We believe that the success of our project can be attributed to our dedication to this thoroughly outlined experimental design. Here is an outline of the details of our iterations and our final experimental results:
While we initially set out to build a machine learning model on all of a recruit’s information (their high school recruiting information and college performance statistics and information), we were also interested in answering a couple more questions: is high school performance or college performance more important in determining draft success, and how telling are the few most important features from our dataset? Furthermore, since we were concerned that we may have included too many noisy attributes and because it was so challenging and time-consuming to scrape and merge all the data we collected from the three different sources, we were intrigued by the idea of only using a subset of the attributes to see if we could build a sufficiently accurate, simpler model for use on our test data.
Note: ZeroR achieved 64.9203 % accuracy.
Before applying any intuitive model selection processes, we wanted to naively try several models on all of the attributes we collected. We were aware that including all 62 of our attributes was likely to add a significant amount of noisy and potentially irrelevant information, but we hoped to establish a strong benchmark to improve upon going forward. The Multilayer Perceptron model had the best accuracy, precision, and recall performance out of the models we considered. The power and flexibility inherent in the Multilayer Perceptron algorithm is probably what allowed the model to overcome any noise that was introduced through irrelevant attributes. This result, however, should be taken with a grain of salt, because the size of our dataset makes it very prone to overfitting with such a powerful model. See the table below for more details. Although the decision tree model did not achieve the same level of success, it did provide significant insight into the nature of our dataset and hypothesis space:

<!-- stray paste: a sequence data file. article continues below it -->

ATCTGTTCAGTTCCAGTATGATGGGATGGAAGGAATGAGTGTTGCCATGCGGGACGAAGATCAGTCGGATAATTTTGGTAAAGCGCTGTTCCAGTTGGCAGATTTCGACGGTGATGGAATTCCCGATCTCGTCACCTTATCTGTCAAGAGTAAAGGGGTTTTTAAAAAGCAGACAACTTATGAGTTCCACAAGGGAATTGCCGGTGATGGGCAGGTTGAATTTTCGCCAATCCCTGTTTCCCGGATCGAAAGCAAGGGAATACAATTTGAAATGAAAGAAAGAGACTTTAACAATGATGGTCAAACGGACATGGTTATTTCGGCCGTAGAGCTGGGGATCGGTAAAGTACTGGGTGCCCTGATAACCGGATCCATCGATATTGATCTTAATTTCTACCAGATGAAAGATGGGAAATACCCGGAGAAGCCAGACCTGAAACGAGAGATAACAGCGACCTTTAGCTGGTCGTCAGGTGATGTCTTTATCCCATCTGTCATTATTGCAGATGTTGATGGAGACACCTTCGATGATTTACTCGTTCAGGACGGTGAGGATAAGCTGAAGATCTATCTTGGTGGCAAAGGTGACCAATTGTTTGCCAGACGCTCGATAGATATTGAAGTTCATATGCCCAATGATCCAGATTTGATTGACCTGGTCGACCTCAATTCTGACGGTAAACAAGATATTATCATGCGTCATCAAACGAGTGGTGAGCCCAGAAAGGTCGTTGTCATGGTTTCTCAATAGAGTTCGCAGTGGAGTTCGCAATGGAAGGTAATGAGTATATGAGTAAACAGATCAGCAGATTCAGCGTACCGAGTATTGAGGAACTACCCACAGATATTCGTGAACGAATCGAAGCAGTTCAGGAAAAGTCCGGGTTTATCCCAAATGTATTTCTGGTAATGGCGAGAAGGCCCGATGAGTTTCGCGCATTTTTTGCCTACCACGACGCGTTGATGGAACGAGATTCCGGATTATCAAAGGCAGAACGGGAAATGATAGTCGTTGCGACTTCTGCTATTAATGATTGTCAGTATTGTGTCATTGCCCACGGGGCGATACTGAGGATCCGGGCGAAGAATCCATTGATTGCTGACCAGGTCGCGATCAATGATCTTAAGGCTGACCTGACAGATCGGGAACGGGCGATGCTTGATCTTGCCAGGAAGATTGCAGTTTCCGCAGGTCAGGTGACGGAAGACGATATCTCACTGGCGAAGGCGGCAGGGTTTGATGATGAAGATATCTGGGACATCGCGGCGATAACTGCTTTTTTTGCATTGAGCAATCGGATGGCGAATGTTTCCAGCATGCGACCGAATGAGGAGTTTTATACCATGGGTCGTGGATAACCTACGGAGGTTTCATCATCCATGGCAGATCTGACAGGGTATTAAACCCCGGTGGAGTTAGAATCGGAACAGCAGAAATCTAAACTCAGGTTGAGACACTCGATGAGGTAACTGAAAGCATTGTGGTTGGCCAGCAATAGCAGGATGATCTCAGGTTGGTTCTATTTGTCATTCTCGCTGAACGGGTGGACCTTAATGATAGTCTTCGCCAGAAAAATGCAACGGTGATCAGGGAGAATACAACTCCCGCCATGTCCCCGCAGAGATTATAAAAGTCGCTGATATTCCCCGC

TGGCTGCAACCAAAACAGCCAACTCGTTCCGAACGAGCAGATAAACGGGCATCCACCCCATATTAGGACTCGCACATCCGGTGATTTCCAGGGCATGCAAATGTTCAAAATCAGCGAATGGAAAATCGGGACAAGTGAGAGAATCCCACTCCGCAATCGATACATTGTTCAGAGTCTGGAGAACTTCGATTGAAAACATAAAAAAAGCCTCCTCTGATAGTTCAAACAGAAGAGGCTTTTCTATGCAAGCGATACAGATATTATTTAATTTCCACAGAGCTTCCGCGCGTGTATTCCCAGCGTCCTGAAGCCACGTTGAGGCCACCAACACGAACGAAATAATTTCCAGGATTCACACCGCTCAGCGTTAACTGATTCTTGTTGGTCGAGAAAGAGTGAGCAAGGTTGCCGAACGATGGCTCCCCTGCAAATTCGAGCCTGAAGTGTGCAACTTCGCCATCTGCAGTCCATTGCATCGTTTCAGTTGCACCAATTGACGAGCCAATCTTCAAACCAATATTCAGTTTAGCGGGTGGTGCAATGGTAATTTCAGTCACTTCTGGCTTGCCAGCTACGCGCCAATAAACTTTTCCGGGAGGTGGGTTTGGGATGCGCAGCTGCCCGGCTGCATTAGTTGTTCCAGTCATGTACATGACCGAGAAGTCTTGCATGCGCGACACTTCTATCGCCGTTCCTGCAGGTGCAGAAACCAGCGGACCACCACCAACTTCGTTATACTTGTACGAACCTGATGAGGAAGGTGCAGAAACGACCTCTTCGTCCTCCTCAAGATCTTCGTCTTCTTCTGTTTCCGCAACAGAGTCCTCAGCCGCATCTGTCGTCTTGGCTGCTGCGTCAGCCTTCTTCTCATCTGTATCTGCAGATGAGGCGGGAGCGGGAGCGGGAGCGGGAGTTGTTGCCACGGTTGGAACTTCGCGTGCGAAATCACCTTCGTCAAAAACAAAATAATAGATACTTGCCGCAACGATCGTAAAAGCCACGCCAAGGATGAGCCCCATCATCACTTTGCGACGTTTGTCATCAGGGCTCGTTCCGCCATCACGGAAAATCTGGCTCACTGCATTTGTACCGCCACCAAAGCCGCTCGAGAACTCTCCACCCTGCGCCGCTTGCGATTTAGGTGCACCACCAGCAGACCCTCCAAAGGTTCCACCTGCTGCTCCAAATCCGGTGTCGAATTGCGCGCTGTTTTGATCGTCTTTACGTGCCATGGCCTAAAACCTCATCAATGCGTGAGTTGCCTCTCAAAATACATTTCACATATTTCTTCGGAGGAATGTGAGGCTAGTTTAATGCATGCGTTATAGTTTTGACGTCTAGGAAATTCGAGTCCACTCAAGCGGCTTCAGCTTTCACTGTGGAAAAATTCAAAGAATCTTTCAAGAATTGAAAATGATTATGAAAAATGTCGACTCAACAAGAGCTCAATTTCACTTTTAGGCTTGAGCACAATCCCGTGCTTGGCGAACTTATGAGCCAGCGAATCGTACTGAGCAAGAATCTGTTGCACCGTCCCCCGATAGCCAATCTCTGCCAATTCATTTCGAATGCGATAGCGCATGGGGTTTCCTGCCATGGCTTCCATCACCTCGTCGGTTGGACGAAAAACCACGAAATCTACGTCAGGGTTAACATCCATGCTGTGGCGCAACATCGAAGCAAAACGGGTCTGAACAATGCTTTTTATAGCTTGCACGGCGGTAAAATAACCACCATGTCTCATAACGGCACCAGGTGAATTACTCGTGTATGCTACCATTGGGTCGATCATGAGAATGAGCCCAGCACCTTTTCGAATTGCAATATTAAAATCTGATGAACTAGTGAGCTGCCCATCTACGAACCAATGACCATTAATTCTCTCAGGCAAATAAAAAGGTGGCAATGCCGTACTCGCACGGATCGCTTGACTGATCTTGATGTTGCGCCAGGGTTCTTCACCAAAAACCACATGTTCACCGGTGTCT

Greedy Feature Selection
Secondly, we set out to analyze whether we might be able to build a model with comparable accuracy using just a few of the most important attributes in order to filter out some noise. Thus, we greedily found the four most important attributes by information gain (in order: recruiting rating from high school, number of years played in college, final year assists per game, and final year minutes played). It was interesting to see that rating was the most telling feature, showing that the 247Sports composite ranking may actually be a fine-tuned formula. We were pretty surprised to see that final year assists per game and minutes per game were the third and fourth most telling attribute, as these statistics do not seem to be too indicative of draft success of a player. On the other hand, rebounds and blocks per game (two stats that scouts believe translate well to the NBA style of play) were always very telling attributes in our feature selection process (while not in the top four). After selection, we then tested our dataset with only these 4 features with 10-fold cross validation with different Weka models and some minor settings tuning (see the chart below for the results). Interestingly, our Naive Bayes model proved most accurate in 10-fold cross validation. This may make sense, as the attributes are pretty independent of each other given the draft status (the output class). In summary, it was very interesting to see that using only four attributes, we were able to achieve a higher 10-fold cross validation accuracy than our full dataset. See the table below for details.
College vs High School Attributes